We’ve all had a pimple—or a colony of them—every one as unwelcome as the last. Sometimes they’re fleeting, a result of poor post-gym hygiene, while other breakouts are chronic, a result of genetics or stress.
Regardless of the origins, or if you’re already panicking about the appearance of the next ones, you can make an effort to maximize your skin health. But, with so many mixed messages it’s hard to know what works and doesn’t, including the most effective products for warding off breakouts.
That’s why we sourced unbiased experts—a pool of board-certified dermatologist, actually—and asked them for the best products that round out an anti-acne regimen, be they preventative, reactive, or both. Here’s the regimen you should put into practice immediately. You’ll notice long-standing, skin-clearing effects some 2-3 months down the line—as well as far fewer breakouts and remnants along the way.
Start with the right cleanser—and cleanse 2x per day
Salicylic acid, glycolic acid, and benzoyl peroxide: These are three ingredients you should memorize. Each one is effective at preventing and minimizing breakouts.
Salicylic acid and glycolic acid work to dissolve dead cells that might clog pores.
“And a benzoyl peroxide 2-5% wash is a great anti-acne evening cleanser (such as PanOxyl),” she adds, since it fights the bacteria that take residence in your pores during the day.
The lower grades, around 2%, are good for your face, and the higher grades, nearing 5%, are good for your body.
Kassie Gaitz, M.D., suggests benzoyl-peroxide cleansers in particular to her patients who suffer from acne breakouts on the back, chest, and shoulders.
You might hear about benzoyl peroxide topical creams that can be worn overnight. Speak with your dermatologist about whether or not this is a good route for you. They tend to be high grades that can dry out your skin, plus they bleach your towels and pillowcases, which can make it an expensive habit.
There’s another overnight solution anyway, one that nearly every single dermatologist recommends; we’ll get to that later down the list.
Only use scrubs preventatively
Marisa Garshick, M.D., warns that scrubs will only aggravate acne. They should instead be used cautiously on skin that’s already clear—preventatively, that is—and you should rely on the other products on this list to minimize existing breakouts.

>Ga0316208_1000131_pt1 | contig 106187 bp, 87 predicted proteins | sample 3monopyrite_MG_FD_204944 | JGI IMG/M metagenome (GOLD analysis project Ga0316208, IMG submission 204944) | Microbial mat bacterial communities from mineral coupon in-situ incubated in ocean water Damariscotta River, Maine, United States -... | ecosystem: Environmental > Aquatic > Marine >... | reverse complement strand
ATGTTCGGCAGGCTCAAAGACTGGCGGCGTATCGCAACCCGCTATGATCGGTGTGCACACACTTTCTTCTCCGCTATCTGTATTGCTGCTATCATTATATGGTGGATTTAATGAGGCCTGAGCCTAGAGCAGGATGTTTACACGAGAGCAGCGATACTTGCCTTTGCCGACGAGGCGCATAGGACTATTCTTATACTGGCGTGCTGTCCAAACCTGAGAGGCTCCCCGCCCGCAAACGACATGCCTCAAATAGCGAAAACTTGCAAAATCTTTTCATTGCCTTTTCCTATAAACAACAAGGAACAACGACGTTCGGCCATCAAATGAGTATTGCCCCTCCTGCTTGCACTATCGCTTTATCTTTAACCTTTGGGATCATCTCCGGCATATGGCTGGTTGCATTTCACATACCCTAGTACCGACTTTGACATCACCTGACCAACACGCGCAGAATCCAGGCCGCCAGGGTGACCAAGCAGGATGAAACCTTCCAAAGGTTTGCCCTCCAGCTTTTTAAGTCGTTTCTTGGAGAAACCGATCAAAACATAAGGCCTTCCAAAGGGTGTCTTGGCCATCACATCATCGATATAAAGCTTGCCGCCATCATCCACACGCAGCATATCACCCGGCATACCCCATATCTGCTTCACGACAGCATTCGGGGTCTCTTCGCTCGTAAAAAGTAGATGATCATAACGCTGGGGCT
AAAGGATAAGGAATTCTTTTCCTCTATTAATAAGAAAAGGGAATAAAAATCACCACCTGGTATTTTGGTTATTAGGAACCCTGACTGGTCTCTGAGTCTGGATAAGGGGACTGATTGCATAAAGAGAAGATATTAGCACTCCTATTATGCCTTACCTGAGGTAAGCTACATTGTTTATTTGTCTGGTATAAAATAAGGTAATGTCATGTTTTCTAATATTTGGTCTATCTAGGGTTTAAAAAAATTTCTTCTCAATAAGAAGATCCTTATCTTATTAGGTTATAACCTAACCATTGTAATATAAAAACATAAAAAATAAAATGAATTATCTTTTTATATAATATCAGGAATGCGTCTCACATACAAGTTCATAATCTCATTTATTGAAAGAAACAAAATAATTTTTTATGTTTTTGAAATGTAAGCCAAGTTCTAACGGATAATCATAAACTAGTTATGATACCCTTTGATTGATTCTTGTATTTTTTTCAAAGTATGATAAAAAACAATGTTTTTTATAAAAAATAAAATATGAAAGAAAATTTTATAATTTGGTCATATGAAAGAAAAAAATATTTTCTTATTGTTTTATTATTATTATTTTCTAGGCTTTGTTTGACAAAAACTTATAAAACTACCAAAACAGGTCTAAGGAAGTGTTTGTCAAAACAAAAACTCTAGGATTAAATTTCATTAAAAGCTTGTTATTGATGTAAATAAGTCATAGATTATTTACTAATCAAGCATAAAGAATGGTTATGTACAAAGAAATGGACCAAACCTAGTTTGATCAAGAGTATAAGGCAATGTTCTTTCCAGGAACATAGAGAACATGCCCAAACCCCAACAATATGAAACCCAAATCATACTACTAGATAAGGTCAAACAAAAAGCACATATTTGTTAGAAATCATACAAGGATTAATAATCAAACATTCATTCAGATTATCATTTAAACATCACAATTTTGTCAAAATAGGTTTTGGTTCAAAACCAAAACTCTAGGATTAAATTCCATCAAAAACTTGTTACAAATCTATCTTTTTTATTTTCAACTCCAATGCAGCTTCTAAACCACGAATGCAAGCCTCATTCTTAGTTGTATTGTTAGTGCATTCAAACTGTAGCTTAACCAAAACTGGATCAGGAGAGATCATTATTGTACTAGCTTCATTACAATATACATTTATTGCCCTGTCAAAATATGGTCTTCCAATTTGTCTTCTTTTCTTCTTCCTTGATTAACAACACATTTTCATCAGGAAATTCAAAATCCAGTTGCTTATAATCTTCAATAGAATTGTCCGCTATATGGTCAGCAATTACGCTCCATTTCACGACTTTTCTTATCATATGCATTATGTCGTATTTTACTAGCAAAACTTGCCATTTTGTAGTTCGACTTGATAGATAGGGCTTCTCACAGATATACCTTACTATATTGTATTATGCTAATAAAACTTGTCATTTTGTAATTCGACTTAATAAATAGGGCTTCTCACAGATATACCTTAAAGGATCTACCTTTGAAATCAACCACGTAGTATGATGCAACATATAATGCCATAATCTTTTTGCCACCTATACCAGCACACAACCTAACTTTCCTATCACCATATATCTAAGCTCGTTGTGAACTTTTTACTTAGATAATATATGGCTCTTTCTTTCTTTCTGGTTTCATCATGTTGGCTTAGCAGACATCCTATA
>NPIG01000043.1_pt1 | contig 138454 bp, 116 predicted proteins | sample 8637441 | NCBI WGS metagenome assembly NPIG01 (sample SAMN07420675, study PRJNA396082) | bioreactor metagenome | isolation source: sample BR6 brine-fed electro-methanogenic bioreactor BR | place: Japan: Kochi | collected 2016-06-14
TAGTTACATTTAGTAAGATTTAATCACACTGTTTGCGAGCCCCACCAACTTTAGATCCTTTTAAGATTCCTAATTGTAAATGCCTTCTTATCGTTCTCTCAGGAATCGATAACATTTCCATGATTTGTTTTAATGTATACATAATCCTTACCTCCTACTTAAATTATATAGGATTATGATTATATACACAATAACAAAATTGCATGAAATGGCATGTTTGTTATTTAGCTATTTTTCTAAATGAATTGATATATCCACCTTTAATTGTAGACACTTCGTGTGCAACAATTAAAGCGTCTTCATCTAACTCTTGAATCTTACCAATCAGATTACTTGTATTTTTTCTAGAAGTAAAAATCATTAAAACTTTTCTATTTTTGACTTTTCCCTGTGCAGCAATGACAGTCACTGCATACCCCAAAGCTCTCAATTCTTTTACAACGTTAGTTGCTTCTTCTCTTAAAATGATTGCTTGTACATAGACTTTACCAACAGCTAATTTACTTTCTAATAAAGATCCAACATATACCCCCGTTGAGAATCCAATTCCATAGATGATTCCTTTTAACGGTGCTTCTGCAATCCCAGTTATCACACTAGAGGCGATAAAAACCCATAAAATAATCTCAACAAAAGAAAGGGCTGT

Use a non-comedogenic moisturizer
If you are prone to acne, then you might want to avoid oil-based moisturizers, says Jennifer S. Kitchin, M.D. They are comedogenic, meaning they clog your pores and lead to one-off pimples or bigger breakouts. Instead, stick with oil-free, non-comedogenic products (look for that term), like Olay Complete Lotion All Day Moisturizer With SPF 15.
Use retinol products overnight
Retinol is the miracle cream. It’s universally accepted as the best defense against signs of aging, and an essential pillar of a minimalist skincare regimen. It’s also going to be your key defense against acne, since it minimizes pores, balances the skin, and even reduces deep acne scars that otherwise take months to get rid of. It’s important to use them overnight for a couple reasons: 1.) They work with the body’s regenerative cycle to expedite healing and improve your skin. 2.) They make you sensitive to light and are deactivated by UV exposure. (So you need to cleanse thoroughly and use an SPF–packed product the next morning.
Kimberly Jerden, M.D., recommends speaking with your dermatologist first and foremost, to decide if a prescription-grade retinoid is best for you. That being said, “aside from my favorite prescription retinoids, I am picky about buying over the counter retinoids because many aren’t strong enough or not proven to convert,” she says.
But there is one she endorses wholeheartedly: PCA Intensive Clarity Treatment 0.5% Pure Retinol.
Do a mask once per week
An at-home face mask feels incredible, and that’s because it’s doing good to your skin: It absorbs all the grease and gunk that accumulates in your pores—deep from within the pores, that is—and gives you a very clean canvas from which to start your week. Dhaval Bhanusali, M.D., warns against doing masks too often though.
“Masks are strong. They often have salicylic acid, which, given the occlusion of the mask, really helps get the acid into the oil glands of the skin,” he says. “This then decreases oil production.”
In a bad way, since your skin’s oil is what keeps it hydrated. It’s merely the excess oil you want to eradicate. So, limit yourself to once a week on deep-cleaning masks in order to avoid excessive drying.
However, you can’t really overdo the ultra-hydrating masks, since they have a different and pro-nourishment objective.) Precede a cleansing mask with an actual cleanse, follow it with a rinse, then a moisturizer (or a retinol if it’s the end of the day). Have a look at our favorite masks, as well as the favorites of our dermatologists.
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